But rather than panic or despair, we must get to work and be more urgent in our quest to win souls for Christ. Whom does the Lord want you to work with to draw back to Him? Pray and ask Him: “Who, Lord?” The Lord does not want any to be lost. He still sends His prophets (this means you) to draw back anyone who will listen. Will you work for the Lord? Will you work for souls?

There is a day of judgment looming and we must be made ready for it by the Lord. Will you be urgent about it, for yourself and others?

If You Truly Want to Have Something, Lose It – A Mediation on the Economics of the Kingdom

St. Lawrence Distributing Alms, Fra Angelico

The Feast of St. Lawrence, deacon and martyr, contains an important teaching on the economics of the Kingdom of God. As you might guess, they are quite paradoxical. The teachings come to us both through St. Lawrence’s life and the particular readings selected for his feast.

When a persecution broke out in Rome in 257 A.D. (under Valerian), the Prefect of Rome suspected that the Church had a great fortune hidden away. He ordered Lawrence to bring the Church’s treasure to him. Lawrence promised to do so in three days’ time. Then, going through the city, he gathered together all the poor and sick supported by the Church.

When the Prefect arrived, Lawrence presented them, saying, “This is the Church’s treasure.” In great anger, the Prefect condemned Lawrence to a cruel death: He was tied to an iron grill and gradually roasted over a slow fire. The Lord gave Lawrence so much strength that he is said to have quipped, “Turn me over; I’m done on this side.”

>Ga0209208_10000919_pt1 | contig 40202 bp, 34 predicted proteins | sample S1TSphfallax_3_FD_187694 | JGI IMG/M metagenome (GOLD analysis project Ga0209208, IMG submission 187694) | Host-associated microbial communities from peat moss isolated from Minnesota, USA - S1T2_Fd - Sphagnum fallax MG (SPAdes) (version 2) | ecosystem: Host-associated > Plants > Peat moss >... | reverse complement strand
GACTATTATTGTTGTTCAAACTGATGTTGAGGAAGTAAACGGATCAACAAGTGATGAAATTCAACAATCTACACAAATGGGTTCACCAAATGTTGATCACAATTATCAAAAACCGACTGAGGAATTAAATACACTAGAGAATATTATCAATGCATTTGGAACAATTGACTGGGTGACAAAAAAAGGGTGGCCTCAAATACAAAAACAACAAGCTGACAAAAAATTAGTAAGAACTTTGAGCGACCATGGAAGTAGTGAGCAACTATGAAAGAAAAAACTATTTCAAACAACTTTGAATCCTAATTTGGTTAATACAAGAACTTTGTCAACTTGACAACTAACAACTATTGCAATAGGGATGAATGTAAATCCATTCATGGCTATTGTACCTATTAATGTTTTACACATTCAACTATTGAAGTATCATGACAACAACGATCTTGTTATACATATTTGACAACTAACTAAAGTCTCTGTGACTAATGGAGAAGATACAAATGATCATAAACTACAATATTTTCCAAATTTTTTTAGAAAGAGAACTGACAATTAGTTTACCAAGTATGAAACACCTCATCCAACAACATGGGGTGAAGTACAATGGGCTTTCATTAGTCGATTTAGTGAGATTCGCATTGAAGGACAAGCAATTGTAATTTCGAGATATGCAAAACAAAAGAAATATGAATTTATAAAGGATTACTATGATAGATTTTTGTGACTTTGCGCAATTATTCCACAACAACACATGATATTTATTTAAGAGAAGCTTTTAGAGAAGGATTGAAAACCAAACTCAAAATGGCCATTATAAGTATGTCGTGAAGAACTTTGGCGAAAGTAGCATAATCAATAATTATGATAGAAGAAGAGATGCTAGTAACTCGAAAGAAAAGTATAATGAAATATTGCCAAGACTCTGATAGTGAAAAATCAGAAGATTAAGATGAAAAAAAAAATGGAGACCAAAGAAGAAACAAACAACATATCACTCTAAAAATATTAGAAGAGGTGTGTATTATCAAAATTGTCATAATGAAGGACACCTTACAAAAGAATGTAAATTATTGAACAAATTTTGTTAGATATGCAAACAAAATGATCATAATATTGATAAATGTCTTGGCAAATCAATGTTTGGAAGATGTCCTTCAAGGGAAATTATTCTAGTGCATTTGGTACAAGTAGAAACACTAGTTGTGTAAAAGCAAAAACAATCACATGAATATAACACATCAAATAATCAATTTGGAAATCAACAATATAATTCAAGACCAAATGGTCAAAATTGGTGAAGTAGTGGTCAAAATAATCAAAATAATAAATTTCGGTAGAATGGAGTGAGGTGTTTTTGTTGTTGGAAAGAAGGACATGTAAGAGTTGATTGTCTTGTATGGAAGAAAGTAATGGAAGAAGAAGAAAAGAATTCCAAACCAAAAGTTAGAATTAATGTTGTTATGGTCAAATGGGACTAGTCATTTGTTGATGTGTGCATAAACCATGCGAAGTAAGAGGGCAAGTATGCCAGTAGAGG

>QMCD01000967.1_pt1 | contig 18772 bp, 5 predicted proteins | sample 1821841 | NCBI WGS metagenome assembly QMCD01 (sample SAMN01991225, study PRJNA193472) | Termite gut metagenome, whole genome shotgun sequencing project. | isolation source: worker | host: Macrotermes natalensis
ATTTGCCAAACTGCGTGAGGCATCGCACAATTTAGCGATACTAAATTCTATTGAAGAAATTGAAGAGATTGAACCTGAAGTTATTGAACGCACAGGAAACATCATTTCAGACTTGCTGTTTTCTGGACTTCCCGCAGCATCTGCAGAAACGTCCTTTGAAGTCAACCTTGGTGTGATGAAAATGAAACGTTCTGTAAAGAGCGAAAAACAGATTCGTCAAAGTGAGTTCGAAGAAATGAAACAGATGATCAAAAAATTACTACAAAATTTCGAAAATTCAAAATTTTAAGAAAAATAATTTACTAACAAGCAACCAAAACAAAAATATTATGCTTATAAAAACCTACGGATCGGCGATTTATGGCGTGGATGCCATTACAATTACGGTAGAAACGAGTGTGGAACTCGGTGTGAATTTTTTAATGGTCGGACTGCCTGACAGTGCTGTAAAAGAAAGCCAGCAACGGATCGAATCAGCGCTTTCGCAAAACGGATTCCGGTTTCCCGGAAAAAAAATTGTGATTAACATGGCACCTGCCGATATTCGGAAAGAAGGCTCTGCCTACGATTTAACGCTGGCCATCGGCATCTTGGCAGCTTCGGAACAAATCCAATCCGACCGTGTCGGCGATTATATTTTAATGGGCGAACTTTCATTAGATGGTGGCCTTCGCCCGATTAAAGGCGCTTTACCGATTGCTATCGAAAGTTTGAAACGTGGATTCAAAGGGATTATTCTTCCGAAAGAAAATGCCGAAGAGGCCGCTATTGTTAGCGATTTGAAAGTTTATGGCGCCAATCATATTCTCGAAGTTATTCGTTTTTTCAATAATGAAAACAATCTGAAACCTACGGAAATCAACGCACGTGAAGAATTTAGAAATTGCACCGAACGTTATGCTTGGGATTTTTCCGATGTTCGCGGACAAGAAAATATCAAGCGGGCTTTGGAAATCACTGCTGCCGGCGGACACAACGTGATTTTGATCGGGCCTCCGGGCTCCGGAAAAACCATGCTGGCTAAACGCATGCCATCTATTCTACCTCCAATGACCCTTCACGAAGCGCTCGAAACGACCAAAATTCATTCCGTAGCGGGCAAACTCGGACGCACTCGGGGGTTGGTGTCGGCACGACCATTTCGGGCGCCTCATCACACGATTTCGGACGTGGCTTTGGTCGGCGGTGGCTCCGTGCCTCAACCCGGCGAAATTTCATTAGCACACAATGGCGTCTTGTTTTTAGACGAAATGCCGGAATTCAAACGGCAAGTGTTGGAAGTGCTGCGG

The first economics lesson comes from Lawrence’s response to the Prefect of Rome’s demand: In the Kingdom of God, the most important things aren’t things at all. People—especially the poor, afflicted, and needy—are precious to God. It is our awareness of our own poverty, neediness, and sickness that unlocks the mercy and grace of God.

The second lesson comes from the reading for the Feast of St. Lawrence: If you want to truly have something, give it away.

St. Paul writes,

Whoever sows sparingly will also reap sparingly, and whoever sows bountifully will also reap bountifully. … As it is written: “He scatters abroad, he gives to the poor; his righteousness endures forever.” The one who supplies seed to the sower and bread for food will supply and multiply your seed and increase the harvest of your righteousness (2 Cor. 9:6, 9-10).

Note the promise that if we are generous in sowing the seed of alms to the poor, we will have more, not less. In effect, the Lord teaches that if He can trust us with a small matter like money, He can trust us with larger ones such as the graces that lead to righteousness.